Source: Sherman Publications

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Oakland County Youth Assistance celebrates 60 years of helping kids

by Susan Bromley

September 04, 2013

Take a walk on the wild side.

Oakland County Youth Assistance will celebrate 60 years with a 4k "Walk on the Wild Side" and birthday bash picnic Sept. 22 at Independence Oaks County Park, 9501 Sashabaw Road, Clarkston.

"Hazel Park was the first youth assistance program in 1953," said Gail Innis, caseworker for Brandon Groveland Youth Assistance.

"The intent back then was similar to now, to provide local guidance to youth and families in hope of reducing incidents of delinquency, child neglect and child abuse."

Youth assistance, which operates as a partnership between the county juvenile court system, communities and school districts to strengthen families through counseling and various programs, is now present in 26 communities and covers every district in the county. More than 3,000 children receive services directly from caseworkers annually, and hundreds more are helped through mentoring programs, summer camp opportunities, recreational scholarships and more.

Brandon Groveland Youth Assistance was established in 1979. Innis became an Oakland County caseworker in 1989 and was assigned here from 2002-2007 and returned to BGYA as caseworker in 2010. In 2012, she counseled 64 children and their families and so far this year, has served about 50 children with individual and family counseling regarding a variety of issues including family problems, behavior problems at home or school, attendance issues, and minor infractions of the law including substance abuse, curfew violations and petty theft.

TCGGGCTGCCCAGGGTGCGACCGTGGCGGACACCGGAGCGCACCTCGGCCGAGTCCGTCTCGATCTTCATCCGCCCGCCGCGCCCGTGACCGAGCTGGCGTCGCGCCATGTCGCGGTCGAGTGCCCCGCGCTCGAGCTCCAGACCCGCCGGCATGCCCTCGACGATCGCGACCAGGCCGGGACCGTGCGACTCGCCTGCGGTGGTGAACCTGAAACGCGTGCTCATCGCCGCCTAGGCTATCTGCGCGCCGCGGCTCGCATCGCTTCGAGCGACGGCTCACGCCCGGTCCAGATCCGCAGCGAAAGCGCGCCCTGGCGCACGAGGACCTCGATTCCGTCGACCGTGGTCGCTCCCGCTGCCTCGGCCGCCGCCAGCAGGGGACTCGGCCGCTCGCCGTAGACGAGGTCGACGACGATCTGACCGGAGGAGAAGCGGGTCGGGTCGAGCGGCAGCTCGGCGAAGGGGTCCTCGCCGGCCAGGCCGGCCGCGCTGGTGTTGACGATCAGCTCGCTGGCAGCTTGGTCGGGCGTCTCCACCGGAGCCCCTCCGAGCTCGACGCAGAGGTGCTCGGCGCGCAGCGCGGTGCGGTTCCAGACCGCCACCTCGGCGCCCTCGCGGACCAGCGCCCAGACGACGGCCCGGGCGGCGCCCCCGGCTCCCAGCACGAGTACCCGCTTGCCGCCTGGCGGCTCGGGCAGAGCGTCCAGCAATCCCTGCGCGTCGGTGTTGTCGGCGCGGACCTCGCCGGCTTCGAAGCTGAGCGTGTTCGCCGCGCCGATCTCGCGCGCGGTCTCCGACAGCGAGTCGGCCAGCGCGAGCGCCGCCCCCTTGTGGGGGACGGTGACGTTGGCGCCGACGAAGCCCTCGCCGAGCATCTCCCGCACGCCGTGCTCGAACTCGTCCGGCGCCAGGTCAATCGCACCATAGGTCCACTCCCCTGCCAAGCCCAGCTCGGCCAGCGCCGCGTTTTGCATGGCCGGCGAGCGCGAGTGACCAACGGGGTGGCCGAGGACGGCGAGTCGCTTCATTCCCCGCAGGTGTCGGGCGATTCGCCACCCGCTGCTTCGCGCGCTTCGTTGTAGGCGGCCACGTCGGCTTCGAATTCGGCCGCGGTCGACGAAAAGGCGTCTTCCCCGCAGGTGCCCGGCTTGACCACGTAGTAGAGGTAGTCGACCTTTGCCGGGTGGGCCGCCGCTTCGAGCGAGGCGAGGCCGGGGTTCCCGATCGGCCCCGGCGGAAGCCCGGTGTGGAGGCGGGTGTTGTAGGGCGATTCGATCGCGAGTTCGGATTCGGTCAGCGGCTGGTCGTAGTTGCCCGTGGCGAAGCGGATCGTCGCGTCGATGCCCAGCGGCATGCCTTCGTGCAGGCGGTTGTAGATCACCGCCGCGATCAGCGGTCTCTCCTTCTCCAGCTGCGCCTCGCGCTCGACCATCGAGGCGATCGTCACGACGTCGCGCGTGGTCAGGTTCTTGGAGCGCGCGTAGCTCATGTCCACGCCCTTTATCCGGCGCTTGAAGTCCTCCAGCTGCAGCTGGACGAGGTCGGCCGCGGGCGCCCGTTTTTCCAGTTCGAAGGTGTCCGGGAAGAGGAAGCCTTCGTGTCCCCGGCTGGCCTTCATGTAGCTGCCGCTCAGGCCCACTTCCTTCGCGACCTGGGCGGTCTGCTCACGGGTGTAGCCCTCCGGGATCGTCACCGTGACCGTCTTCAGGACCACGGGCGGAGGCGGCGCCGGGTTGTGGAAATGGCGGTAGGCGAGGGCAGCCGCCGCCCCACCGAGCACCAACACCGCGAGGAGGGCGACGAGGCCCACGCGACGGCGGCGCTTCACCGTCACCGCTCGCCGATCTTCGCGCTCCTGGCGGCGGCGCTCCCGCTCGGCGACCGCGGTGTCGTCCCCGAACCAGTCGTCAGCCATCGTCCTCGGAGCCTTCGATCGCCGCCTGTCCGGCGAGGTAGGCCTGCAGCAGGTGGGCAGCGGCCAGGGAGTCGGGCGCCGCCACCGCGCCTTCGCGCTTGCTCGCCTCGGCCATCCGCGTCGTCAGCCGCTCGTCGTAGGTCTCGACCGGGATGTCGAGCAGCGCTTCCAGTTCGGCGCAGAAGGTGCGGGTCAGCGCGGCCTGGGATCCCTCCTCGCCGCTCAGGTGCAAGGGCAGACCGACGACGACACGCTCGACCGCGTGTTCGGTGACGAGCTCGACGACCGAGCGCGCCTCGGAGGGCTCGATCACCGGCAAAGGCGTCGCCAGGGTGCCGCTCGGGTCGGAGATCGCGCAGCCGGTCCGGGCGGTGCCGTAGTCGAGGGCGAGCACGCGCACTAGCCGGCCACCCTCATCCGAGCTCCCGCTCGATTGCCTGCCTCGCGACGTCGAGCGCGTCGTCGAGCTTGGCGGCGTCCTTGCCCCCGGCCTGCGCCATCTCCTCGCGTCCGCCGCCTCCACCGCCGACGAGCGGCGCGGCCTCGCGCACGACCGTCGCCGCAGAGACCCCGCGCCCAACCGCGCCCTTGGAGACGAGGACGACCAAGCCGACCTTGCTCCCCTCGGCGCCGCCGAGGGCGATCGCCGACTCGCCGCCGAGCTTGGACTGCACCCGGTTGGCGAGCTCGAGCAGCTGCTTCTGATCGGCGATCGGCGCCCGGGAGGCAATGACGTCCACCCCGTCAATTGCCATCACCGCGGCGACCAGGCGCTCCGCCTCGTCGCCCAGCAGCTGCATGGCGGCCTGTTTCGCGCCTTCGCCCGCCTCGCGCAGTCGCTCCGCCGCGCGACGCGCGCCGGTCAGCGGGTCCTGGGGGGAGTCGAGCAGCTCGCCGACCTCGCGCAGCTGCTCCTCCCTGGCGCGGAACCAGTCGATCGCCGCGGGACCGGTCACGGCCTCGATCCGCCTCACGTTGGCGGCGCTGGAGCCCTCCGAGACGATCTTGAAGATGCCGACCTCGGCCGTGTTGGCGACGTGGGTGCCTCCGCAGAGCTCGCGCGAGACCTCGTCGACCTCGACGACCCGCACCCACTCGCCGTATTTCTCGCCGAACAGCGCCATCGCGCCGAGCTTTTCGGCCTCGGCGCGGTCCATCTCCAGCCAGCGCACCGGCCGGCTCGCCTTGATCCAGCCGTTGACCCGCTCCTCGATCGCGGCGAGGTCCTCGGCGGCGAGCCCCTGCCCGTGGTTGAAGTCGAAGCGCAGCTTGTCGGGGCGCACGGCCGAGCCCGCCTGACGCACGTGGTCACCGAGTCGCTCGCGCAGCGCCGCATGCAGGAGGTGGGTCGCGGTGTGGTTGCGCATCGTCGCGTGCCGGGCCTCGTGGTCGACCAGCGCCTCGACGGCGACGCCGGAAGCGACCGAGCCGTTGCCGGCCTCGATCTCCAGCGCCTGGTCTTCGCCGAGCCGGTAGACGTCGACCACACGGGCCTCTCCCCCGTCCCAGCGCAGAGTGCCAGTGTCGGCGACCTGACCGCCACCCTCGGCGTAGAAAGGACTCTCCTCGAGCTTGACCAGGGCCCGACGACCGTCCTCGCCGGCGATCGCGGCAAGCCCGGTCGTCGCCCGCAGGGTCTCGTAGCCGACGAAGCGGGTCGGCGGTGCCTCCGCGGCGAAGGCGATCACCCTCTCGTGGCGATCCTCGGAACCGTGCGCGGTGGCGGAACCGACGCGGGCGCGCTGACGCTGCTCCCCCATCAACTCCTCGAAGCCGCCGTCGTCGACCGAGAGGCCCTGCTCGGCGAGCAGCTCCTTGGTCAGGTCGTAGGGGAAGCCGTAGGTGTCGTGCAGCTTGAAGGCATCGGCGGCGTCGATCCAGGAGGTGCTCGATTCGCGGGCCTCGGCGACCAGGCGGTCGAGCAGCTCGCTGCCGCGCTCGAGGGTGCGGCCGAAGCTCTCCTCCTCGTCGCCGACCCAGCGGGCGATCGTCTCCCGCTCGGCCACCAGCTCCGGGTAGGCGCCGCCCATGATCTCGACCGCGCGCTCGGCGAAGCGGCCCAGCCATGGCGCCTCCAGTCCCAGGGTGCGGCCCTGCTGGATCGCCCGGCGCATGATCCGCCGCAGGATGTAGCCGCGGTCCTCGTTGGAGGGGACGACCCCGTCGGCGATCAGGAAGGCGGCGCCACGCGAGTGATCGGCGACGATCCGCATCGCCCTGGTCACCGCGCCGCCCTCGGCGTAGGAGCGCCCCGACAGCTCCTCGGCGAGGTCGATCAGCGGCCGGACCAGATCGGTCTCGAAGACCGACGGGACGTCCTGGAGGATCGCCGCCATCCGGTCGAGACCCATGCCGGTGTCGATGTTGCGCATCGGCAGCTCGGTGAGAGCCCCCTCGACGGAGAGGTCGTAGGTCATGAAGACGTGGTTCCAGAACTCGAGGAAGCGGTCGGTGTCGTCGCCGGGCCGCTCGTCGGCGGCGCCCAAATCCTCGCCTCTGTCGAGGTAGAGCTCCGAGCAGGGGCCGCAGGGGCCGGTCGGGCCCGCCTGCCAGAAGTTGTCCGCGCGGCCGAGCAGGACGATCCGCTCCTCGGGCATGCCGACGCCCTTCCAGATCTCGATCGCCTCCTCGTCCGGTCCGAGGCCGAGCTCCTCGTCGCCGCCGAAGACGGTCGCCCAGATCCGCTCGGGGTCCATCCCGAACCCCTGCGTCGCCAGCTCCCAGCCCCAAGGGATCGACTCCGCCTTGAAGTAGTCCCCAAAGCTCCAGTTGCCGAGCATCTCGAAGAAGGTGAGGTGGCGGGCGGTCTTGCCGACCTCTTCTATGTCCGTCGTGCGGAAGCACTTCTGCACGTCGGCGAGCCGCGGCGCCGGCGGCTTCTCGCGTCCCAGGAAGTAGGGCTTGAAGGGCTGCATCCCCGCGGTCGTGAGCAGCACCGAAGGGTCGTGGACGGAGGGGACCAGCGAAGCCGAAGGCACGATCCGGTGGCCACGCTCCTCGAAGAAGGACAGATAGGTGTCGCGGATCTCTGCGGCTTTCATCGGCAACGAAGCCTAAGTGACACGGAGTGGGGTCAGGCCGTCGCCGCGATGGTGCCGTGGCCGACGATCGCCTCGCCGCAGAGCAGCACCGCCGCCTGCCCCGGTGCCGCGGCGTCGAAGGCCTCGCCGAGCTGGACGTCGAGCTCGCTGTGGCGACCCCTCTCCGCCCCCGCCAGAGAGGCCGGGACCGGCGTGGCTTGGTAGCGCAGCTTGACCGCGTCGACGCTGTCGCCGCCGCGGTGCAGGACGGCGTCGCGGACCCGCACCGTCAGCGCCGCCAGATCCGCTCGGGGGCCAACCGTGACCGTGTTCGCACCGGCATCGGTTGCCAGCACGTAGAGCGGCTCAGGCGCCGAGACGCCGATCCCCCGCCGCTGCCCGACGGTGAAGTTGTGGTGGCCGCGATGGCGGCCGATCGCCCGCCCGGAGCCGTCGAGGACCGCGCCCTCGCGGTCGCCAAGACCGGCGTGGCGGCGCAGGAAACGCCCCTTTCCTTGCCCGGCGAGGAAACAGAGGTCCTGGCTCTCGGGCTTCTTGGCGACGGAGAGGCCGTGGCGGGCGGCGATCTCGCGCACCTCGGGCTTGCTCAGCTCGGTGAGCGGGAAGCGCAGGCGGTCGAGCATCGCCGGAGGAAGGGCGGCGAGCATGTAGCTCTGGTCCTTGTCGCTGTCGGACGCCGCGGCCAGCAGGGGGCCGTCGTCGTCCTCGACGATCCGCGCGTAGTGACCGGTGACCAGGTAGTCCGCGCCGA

"I try to keep kids out of the legal system and strengthen youth and families to lessen the likelihood they will be at-risk for juvenile delinquency," Innis said.

"In recent years, we've received a significant number of youth in need of mental health services. Often we provide families with referral to services they can afford because there are so many people uninsured or underinsured."

Innis said she believes the number of families seeking help may be increasing because of the economic recession. They may not have financial means or insurance to pay for services they may have sought earlier or elsewhere if they'd had the resources to do so.

"Children, due to immaturity, make mistakes and can learn from those mistakes with the help of youth assistance," said Innis.

However, in order to provide help, youth assistance needs help in the form of funding for their programs. The "Walk on the Wild Side" is a pledge walk and will raise donations for your local Youth Assistance programs.

"If we don't pay for things now, we pay later," noted Innis. "If you look at the figures of what it costs a family to have a juvenile involved in the justice system, it multiplies astronomically the cost to the family and to the community."

For more information on the 4k Walk on the Wild Side, call Mary Schusterbauer, chief of OCYA, at 248-858-0051. For more information on BGYA, call Gail Innis at 248-627-6445.